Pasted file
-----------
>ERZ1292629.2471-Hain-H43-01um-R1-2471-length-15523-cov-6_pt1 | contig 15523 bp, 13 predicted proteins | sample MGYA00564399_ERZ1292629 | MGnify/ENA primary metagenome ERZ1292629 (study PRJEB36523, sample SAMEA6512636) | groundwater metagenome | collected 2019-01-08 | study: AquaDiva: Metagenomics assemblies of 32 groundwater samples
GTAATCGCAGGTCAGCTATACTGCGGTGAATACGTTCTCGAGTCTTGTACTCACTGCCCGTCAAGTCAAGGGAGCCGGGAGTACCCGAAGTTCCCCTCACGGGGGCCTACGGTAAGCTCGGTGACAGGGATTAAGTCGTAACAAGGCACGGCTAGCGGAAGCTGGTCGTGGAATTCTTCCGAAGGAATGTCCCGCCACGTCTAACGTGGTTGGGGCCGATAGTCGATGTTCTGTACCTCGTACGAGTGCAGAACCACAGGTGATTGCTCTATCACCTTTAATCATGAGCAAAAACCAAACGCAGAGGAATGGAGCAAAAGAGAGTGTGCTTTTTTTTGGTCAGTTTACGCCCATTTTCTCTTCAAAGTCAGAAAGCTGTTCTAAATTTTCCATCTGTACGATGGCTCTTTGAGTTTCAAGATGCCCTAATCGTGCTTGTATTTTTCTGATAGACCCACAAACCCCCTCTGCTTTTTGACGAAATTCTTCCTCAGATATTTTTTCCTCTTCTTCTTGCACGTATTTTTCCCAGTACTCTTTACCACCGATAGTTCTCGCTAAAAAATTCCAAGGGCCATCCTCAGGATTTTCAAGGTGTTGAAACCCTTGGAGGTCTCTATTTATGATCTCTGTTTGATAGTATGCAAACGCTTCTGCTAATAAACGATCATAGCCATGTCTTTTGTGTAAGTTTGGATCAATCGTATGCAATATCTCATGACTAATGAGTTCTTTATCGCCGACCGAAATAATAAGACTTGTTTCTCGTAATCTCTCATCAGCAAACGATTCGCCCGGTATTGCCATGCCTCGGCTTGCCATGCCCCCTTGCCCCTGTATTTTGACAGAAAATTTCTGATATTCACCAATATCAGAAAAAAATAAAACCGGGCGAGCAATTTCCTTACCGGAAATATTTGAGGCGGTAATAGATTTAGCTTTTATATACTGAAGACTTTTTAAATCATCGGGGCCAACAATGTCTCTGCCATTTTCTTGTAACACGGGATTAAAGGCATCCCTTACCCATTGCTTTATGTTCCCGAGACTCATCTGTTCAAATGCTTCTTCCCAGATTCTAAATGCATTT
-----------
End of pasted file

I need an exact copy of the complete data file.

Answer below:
>ERZ1292629.2471-Hain-H43-01um-R1-2471-length-15523-cov-6_pt1 | contig 15523 bp, 13 predicted proteins | sample MGYA00564399_ERZ1292629 | MGnify/ENA primary metagenome ERZ1292629 (study PRJEB36523, sample SAMEA6512636) | groundwater metagenome | collected 2019-01-08 | study: AquaDiva: Metagenomics assemblies of 32 groundwater samples
GTAATCGCAGGTCAGCTATACTGCGGTGAATACGTTCTCGAGTCTTGTACTCACTGCCCGTCAAGTCAAGGGAGCCGGGAGTACCCGAAGTTCCCCTCACGGGGGCCTACGGTAAGCTCGGTGACAGGGATTAAGTCGTAACAAGGCACGGCTAGCGGAAGCTGGTCGTGGAATTCTTCCGAAGGAATGTCCCGCCACGTCTAACGTGGTTGGGGCCGATAGTCGATGTTCTGTACCTCGTACGAGTGCAGAACCACAGGTGATTGCTCTATCACCTTTAATCATGAGCAAAAACCAAACGCAGAGGAATGGAGCAAAAGAGAGTGTGCTTTTTTTTGGTCAGTTTACGCCCATTTTCTCTTCAAAGTCAGAAAGCTGTTCTAAATTTTCCATCTGTACGATGGCTCTTTGAGTTTCAAGATGCCCTAATCGTGCTTGTATTTTTCTGATAGACCCACAAACCCCCTCTGCTTTTTGACGAAATTCTTCCTCAGATATTTTTTCCTCTTCTTCTTGCACGTATTTTTCCCAGTACTCTTTACCACCGATAGTTCTCGCTAAAAAATTCCAAGGGCCATCCTCAGGATTTTCAAGGTGTTGAAACCCTTGGAGGTCTCTATTTATGATCTCTGTTTGATAGTATGCAAACGCTTCTGCTAATAAACGATCATAGCCATGTCTTTTGTGTAAGTTTGGATCAATCGTATGCAATATCTCATGACTAATGAGTTCTTTATCGCCGACCGAAATAATAAGACTTGTTTCTCGTAATCTCTCATCAGCAAACGATTCGCCCGGTATTGCCATGCCTCGGCTTGCCATGCCCCCTTGCCCCTGTATTTTGACAGAAAATTTCTGATATTCACCAATATCAGAAAAAAATAAAACCGGGCGAGCAATTTCCTTACCGGAAATATTTGAGGCGGTAATAGATTTAGCTTTTATATACTGAAGACTTTTTAAATCATCGGGGCCAACAATGTCTCTGCCATTTTCTTGTAACACGGGATTAAAGGCATCCCTTACCCATTGCTTTATGTTCCCGAGACTCATCTGTTCAAATGCTTCTTCCCAGATTCTAAATGCATTT